Dear Liz: My profession was one of the hardest hit by the Great Recession. I retired by default when I turned 62 in 2012. My Social Security payment was reduced because I started it early. I’ve found it necessary to return to the workforce part time to move beyond just surviving and have some discretionary funds. What does my employment mean for future Social Security payments?

Answer: You’re past your “full retirement age” of 66, so you no longer face the earnings test that can reduce your Social Security benefit by $1 for every $2 you earn over a certain limit ($17,640 in 2019).

Sometimes returning to work — or continuing to work after you start receiving Social Security — can increase your benefit if you had some low- or no-wage years in your work history. Social Security uses your 35 highest-earning years to calculate your checks. The amounts are adjusted to reflect changes in average wages, which is somewhat similar to an inflation adjustment. If you should earn more this year than you did in one of those previous years, your current earnings would replace that year’s earnings in the calculation and could increase your check.

Another way to boost your benefit if you’ve reached full retirement age but are not yet 70 is to suspend it. That means going without checks for a while, but your benefit earns delayed retirement credits that can increase the amount by 2/3 of 1% each month, or 8% a year. It may not be practical for you to do this: You probably need the money, and you could be too close to 70 to get much benefit. But perhaps that’s not the case for someone else reading this.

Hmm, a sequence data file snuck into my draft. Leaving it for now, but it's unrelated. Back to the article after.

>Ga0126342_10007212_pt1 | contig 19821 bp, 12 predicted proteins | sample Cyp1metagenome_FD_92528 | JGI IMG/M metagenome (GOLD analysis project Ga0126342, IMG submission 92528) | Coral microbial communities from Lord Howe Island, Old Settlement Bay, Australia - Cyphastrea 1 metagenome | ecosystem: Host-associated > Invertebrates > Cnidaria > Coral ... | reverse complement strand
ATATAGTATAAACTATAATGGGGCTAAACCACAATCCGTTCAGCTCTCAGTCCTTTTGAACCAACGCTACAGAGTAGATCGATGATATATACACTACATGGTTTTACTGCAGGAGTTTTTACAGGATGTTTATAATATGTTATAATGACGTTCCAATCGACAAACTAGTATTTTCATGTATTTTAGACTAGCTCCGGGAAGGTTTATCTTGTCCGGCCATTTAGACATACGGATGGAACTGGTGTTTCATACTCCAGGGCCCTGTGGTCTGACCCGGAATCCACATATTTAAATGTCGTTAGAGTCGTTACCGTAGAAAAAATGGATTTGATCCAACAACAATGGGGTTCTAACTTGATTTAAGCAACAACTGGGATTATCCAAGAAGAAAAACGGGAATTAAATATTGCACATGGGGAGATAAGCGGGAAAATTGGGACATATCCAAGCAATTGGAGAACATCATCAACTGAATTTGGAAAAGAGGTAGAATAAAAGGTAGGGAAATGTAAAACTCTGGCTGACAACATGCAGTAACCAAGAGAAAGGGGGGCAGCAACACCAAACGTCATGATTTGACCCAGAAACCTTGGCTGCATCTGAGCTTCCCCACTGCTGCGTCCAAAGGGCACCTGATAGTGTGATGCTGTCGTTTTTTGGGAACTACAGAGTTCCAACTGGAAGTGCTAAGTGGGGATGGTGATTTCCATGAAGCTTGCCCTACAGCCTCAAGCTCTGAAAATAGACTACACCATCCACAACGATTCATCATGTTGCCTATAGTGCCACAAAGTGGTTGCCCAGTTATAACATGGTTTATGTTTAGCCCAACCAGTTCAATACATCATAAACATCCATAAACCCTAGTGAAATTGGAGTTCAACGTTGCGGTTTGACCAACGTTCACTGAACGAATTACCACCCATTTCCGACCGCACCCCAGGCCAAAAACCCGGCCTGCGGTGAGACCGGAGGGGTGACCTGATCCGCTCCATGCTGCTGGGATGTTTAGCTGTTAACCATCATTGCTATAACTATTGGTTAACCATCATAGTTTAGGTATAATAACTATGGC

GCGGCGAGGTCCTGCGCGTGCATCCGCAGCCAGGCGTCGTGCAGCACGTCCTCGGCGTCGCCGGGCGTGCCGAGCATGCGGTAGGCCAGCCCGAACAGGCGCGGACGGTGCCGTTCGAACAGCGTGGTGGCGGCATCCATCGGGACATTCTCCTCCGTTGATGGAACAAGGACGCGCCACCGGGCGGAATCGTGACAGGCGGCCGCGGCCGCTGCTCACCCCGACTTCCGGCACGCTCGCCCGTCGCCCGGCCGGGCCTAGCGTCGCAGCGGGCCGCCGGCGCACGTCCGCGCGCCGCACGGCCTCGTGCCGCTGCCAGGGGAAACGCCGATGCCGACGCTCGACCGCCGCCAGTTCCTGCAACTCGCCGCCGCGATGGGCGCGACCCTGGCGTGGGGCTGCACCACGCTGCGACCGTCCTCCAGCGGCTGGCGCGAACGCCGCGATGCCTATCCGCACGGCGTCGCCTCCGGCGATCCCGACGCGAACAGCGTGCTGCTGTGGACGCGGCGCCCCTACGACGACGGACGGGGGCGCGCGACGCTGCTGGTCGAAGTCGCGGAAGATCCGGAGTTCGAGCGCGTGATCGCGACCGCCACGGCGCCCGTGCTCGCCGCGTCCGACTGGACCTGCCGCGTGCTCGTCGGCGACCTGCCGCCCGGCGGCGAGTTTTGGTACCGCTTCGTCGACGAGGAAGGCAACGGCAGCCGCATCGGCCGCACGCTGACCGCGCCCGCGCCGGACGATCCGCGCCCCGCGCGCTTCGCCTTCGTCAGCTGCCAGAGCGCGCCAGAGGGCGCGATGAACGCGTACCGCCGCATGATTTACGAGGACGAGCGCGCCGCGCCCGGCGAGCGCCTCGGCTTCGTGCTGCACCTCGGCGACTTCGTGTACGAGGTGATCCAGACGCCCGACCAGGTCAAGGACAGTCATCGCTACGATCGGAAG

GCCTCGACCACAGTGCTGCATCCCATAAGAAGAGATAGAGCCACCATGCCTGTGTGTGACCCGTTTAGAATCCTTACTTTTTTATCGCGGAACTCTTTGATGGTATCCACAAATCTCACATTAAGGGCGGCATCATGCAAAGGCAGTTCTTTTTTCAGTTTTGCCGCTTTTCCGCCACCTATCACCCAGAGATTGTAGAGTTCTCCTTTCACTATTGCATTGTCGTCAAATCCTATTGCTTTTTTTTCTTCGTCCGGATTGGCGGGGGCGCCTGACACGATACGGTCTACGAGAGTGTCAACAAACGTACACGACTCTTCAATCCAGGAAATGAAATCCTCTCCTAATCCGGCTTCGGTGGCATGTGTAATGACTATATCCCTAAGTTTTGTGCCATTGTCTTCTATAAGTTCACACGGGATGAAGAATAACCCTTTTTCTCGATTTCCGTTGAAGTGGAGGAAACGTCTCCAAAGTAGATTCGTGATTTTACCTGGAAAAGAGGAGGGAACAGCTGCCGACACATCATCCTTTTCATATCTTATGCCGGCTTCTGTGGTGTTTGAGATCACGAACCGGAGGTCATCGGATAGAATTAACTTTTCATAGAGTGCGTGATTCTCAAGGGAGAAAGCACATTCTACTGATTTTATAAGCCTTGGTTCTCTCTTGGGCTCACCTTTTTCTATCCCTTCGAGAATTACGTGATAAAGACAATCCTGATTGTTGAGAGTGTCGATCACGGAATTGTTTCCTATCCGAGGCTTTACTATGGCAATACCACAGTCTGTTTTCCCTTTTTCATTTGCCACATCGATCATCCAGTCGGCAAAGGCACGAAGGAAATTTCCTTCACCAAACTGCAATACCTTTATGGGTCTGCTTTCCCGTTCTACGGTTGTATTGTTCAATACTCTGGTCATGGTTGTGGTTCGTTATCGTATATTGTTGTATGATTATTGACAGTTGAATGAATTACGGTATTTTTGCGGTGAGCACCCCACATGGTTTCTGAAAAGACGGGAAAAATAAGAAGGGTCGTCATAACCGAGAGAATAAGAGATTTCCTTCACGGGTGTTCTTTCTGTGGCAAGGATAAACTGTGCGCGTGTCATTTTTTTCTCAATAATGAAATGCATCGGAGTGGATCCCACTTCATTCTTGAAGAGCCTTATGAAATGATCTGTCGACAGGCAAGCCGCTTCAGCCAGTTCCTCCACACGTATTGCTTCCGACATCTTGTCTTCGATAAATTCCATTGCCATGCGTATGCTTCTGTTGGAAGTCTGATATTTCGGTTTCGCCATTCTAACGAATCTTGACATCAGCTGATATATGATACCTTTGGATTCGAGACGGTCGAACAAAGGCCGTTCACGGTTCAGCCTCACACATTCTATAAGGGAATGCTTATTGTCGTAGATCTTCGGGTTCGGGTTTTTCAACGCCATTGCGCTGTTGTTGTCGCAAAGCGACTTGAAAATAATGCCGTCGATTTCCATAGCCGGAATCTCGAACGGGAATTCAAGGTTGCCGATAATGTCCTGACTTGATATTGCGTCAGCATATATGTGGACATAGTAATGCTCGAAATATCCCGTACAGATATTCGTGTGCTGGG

Tuesday’s need-to-know money news

Today’s top story: Why you should shop for a car loan before going to the dealership. Also in the news: The lowdown on new tools to jump-start your credit, 7 Father’s Day gift ideas under $50, and the best beach towns to spend your retirement.

Car Buyers’ Best Cost-Saving Move: Shop for a Loan First
Don’t put yourself at the mercy of the dealership.

The Lowdown on New Tools to Jump-Start Your Credit
The pros and cons.

7 Father’s Day Gift Ideas Under $50
It’s the thought that counts.

Dream of spending your retirement on the beach? Here are the best towns
Spending your golden years on the sand.

Don’t believe these Social Security myths

Researchers tell us that most people would be better off waiting to claim Social Security benefits. Yet most people file early.

More than half apply for Social Security before they reach full retirement age, which is currently 66 and rising to 67 for people born in 1960 and later. More than 30% apply as soon as they can — at age 62. Only about one in 25 applicants waits until age 70, when monthly benefits max out.

Some people have little choice, of course. They may have no savings and no job. Others have better options than applying early, but don’t realize it.

In my latest for the Associated Press, the myths surrounding Social Security.

Tuesday’s need-to-know money news

Today’s top story: What you need to know about working in retirement. Also in the news: 5 reasons to keep renting, how one couple paid off $33K of debt in 18 months, and how to opt of out Chase’s new binding arbitration rule.

What You Need to Know About Working in Retirement
Things to consider as you make your retirement plans.

5 reasons to keep renting
The flexibilities and amenities.

How I Ditched Debt: ‘It Made Our Marriage So Strong’
One couple’s story.

How to Opt Out of Chase’s New ‘Binding Arbitration’ Rule
You have until August 7th.